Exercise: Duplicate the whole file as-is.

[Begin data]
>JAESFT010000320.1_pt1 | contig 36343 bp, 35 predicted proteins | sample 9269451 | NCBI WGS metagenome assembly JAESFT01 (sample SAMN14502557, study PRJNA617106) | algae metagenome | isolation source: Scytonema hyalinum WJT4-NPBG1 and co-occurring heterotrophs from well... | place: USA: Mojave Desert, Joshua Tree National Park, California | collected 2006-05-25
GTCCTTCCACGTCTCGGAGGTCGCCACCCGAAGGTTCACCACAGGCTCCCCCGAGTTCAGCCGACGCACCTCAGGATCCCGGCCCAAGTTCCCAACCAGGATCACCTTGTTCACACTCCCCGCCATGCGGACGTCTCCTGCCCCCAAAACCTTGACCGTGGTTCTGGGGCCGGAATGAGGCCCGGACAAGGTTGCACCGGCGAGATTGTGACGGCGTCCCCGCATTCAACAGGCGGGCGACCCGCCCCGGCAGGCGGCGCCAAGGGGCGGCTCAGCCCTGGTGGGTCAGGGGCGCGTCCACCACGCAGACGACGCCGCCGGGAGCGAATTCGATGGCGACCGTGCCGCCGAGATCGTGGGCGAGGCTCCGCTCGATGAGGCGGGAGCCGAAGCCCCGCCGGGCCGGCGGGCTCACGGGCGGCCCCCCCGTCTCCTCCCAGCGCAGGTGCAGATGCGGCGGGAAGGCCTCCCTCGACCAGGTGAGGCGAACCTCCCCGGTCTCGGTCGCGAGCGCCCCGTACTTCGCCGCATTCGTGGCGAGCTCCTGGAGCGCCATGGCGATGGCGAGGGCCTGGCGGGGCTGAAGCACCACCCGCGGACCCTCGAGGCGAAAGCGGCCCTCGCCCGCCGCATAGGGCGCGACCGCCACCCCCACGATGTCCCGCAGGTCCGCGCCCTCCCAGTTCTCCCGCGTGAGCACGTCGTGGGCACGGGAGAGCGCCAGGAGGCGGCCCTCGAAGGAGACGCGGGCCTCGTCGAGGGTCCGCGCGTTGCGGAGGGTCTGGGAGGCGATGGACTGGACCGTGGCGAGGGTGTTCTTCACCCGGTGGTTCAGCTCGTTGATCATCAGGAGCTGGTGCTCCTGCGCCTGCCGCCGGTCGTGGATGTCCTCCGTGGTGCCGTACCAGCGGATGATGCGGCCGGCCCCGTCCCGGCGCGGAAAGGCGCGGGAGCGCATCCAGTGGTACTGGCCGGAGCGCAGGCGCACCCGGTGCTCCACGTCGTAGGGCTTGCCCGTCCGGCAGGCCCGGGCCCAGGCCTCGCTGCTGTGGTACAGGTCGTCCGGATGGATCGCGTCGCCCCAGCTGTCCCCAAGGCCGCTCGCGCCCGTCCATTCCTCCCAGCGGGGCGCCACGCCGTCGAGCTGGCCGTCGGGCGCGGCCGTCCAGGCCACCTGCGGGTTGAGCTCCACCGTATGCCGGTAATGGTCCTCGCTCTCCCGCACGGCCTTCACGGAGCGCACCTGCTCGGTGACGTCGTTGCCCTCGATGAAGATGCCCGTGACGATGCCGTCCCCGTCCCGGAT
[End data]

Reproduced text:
>JAESFT010000320.1_pt1 | contig 36343 bp, 35 predicted proteins | sample 9269451 | NCBI WGS metagenome assembly JAESFT01 (sample SAMN14502557, study PRJNA617106) | algae metagenome | isolation source: Scytonema hyalinum WJT4-NPBG1 and co-occurring heterotrophs from well... | place: USA: Mojave Desert, Joshua Tree National Park, California | collected 2006-05-25
GTCCTTCCACGTCTCGGAGGTCGCCACCCGAAGGTTCACCACAGGCTCCCCCGAGTTCAGCCGACGCACCTCAGGATCCCGGCCCAAGTTCCCAACCAGGATCACCTTGTTCACACTCCCCGCCATGCGGACGTCTCCTGCCCCCAAAACCTTGACCGTGGTTCTGGGGCCGGAATGAGGCCCGGACAAGGTTGCACCGGCGAGATTGTGACGGCGTCCCCGCATTCAACAGGCGGGCGACCCGCCCCGGCAGGCGGCGCCAAGGGGCGGCTCAGCCCTGGTGGGTCAGGGGCGCGTCCACCACGCAGACGACGCCGCCGGGAGCGAATTCGATGGCGACCGTGCCGCCGAGATCGTGGGCGAGGCTCCGCTCGATGAGGCGGGAGCCGAAGCCCCGCCGGGCCGGCGGGCTCACGGGCGGCCCCCCCGTCTCCTCCCAGCGCAGGTGCAGATGCGGCGGGAAGGCCTCCCTCGACCAGGTGAGGCGAACCTCCCCGGTCTCGGTCGCGAGCGCCCCGTACTTCGCCGCATTCGTGGCGAGCTCCTGGAGCGCCATGGCGATGGCGAGGGCCTGGCGGGGCTGAAGCACCACCCGCGGACCCTCGAGGCGAAAGCGGCCCTCGCCCGCCGCATAGGGCGCGACCGCCACCCCCACGATGTCCCGCAGGTCCGCGCCCTCCCAGTTCTCCCGCGTGAGCACGTCGTGGGCACGGGAGAGCGCCAGGAGGCGGCCCTCGAAGGAGACGCGGGCCTCGTCGAGGGTCCGCGCGTTGCGGAGGGTCTGGGAGGCGATGGACTGGACCGTGGCGAGGGTGTTCTTCACCCGGTGGTTCAGCTCGTTGATCATCAGGAGCTGGTGCTCCTGCGCCTGCCGCCGGTCGTGGATGTCCTCCGTGGTGCCGTACCAGCGGATGATGCGGCCGGCCCCGTCCCGGCGCGGAAAGGCGCGGGAGCGCATCCAGTGGTACTGGCCGGAGCGCAGGCGCACCCGGTGCTCCACGTCGTAGGGCTTGCCCGTCCGGCAGGCCCGGGCCCAGGCCTCGCTGCTGTGGTACAGGTCGTCCGGATGGATCGCGTCGCCCCAGCTGTCCCCAAGGCCGCTCGCGCCCGTCCATTCCTCCCAGCGGGGCGCCACGCCGTCGAGCTGGCCGTCGGGCGCGGCCGTCCAGGCCACCTGCGGGTTGAGCTCCACCGTATGCCGGTAATGGTCCTCGCTCTCCCGCACGGCCTTCACGGAGCGCACCTGCTCGGTGACGTCGTTGCCCTCGATGAAGATGCCCGTGACGATGCCGTCCCCGTCCCGGAT